They have a short season--available from November through January—so now is the time to pick up a few. They are touted as having a high concentration of antioxidants, and to possess heart-healthy properties. The seeds provide a high fiber content, and a considerable amount of potassium and vitamin C. In their native habitat, they’ve been used for centuries in folk medicine, to treat all sort of ailments, including sore throats and rheumatism. But that’s not why we like them…they also taste good!
Don’t be intimidated by their appearance. A pomegranate isn’t exactly a beauty contest winner. About the size of an orange, it has a tough dull reddish skin. But within lies the treasure: hundreds of little seeds surrounded by a delicious sweet-tart ruby red pulp. This is the part used to flavor and color grenadine, or to simmer down into pomegranate syrup (also known as pomegranate molasses).
To extract the seeds, you can simply cut off about ?" of the cap, score down the sides and pull sections apart, loosening the seeds from the bitter membranes with your fingers. A word of advice: Do not do this wearing your favorite white cashmere sweater!
I like to eat the little seeds right from the fruit, or scatter them over a garden salad for a burst of color and flavor. They make a wonderful addition to a winter citrus fruit salad. Sprinkle them over grilled or broiled fish instead of lemon juice. Or you can add them to guacamole or hummus for extra tang and zip.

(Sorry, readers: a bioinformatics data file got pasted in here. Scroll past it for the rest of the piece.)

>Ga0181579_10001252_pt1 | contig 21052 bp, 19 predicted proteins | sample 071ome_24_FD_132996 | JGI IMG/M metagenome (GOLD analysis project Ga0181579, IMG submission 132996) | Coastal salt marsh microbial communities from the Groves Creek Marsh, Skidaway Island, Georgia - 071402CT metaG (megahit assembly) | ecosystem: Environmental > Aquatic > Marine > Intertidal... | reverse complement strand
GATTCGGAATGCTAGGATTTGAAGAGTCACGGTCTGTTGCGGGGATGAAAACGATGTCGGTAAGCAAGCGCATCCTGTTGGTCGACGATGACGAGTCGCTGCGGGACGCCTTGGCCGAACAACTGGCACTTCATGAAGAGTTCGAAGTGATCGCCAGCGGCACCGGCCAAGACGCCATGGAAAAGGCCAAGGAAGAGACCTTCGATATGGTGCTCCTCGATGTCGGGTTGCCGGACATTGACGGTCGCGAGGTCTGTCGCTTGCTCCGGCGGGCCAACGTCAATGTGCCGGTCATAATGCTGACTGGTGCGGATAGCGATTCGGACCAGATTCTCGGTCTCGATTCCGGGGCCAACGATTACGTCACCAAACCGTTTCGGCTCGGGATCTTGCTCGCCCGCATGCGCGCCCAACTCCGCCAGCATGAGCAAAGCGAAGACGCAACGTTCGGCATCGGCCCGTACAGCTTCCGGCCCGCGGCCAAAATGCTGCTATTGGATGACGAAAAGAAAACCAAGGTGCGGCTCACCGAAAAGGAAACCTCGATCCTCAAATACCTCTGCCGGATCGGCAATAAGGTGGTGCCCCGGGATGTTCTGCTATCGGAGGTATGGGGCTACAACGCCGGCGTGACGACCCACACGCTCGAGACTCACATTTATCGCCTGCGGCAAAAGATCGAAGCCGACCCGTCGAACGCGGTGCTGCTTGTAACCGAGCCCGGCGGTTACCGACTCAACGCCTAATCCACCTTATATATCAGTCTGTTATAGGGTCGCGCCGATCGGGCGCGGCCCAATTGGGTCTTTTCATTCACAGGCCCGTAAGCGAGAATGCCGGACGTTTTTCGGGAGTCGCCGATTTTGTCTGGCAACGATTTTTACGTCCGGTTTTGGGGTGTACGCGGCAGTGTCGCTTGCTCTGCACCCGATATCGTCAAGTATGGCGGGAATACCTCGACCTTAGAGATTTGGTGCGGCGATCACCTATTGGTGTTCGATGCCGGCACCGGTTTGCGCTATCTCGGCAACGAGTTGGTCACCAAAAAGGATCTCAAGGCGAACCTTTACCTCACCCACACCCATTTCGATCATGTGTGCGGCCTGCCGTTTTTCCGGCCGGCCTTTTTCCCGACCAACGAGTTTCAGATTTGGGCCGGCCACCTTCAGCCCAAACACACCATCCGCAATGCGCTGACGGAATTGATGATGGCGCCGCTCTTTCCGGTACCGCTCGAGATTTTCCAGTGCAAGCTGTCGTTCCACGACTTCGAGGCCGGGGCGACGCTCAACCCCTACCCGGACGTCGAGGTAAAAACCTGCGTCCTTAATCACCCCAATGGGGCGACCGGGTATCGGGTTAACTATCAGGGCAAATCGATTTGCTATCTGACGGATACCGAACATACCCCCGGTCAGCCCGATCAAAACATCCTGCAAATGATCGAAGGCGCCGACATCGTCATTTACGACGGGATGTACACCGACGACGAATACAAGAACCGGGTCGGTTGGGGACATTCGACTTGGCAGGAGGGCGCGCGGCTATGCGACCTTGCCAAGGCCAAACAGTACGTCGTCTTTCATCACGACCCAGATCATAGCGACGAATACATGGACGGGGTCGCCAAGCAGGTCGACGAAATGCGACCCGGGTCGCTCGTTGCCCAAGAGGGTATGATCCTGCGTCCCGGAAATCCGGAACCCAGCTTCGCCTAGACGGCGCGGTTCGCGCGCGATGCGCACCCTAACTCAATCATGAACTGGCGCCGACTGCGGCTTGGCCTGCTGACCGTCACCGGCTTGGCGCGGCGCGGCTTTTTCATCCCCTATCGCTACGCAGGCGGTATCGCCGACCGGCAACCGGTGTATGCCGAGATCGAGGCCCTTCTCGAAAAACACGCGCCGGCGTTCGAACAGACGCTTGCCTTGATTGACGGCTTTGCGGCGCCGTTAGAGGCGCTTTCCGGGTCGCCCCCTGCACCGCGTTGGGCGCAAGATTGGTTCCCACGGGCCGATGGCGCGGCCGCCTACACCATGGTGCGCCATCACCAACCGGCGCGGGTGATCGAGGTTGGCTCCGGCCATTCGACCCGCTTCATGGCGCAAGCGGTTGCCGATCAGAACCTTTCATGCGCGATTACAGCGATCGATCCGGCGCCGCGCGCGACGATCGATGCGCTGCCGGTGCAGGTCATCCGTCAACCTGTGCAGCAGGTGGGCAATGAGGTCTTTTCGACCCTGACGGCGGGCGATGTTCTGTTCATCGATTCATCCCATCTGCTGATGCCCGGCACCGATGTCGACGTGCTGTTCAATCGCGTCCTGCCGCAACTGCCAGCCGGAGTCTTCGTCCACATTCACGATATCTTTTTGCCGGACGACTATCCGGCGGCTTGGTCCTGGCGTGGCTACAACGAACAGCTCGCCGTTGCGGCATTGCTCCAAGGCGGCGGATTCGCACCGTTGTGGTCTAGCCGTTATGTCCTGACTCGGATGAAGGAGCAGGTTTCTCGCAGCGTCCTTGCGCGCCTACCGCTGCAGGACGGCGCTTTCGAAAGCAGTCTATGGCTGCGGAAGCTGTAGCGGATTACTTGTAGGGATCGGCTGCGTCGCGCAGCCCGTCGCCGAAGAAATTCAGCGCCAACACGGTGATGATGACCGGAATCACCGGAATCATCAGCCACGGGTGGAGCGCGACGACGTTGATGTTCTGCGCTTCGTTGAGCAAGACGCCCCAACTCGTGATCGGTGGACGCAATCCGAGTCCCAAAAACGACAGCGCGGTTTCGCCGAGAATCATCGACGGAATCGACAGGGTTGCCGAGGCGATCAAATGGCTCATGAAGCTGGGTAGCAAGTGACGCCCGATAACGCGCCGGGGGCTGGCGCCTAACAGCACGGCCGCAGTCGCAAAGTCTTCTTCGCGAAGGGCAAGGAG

Right before the last Wine Blog Wednesday, I had bought a couple and was trying to think of something new to do with them. I was making pasta for dinner…and here’s what came of it. It was quickly done, and I thought it was really yummy. A crisp green salad and crusty bread makes it a perfect weekend meal. But don’t wait too long to try it--in another few weeks the season will be over!
FETTUCCINE WITH CHICKEN AND POMEGRANATE
1 lb boneless chicken breast
1/4 cup all purpose flour
1 tsp salt
1/4 tsp pepper
4 tbsp butter
4 shallots, peeled and minced
1 tbsp fresh mint, shredded (see note)
1 tbsp fresh thyme leaves
1 cup dry white wine
1/2 cup heavy cream
Seeds of one pomegranate
12 oz fettuccine
Fresh thyme sprigs for garnish
Cut the chicken breast into 1" chunks. In a flat bowl, combine the flour, salt and pepper. Dredge the chicken chunks in the flour, shaking off the excess. In a large heavy skillet over medium heat, melt the butter. When hot, add the chicken pieces, a few at a time to avoid crowding. Cook until golden on each side. Remove to a bowl and set aside. Add the shallots to the pan and cook, stirring, until tender and translucent, without browning.
Add the wine to the pan and bring to a simmer, scraping up any browned bits with a wooden spoon. Return the chicken to the pan, cover, and simmer 10 minutes. Stir in the cream and ? of the pomegranate seeds. Cook uncovered for another five minutes.
Meanwhile, bring plenty of well-salted water to a boil and cook the fettuccine until just barely al dente. Drain and add to the pan with the hot sauce. Toss well and serve immediately, sprinkled with the remaining pomegranate seeds and topped with a sprig of fresh thyme.
NOTES: If you can’t find fresh mint, leave it out and use 1-1/2 tablespoons of fresh thyme leaves. If you don’t have shallots, you can use about 1/4 cup minced onion with one clove minced garlic instead. I didn’t think it needed grated cheese, but if you think pasta is naked without it, I would suggest pecarino romano as a good choice.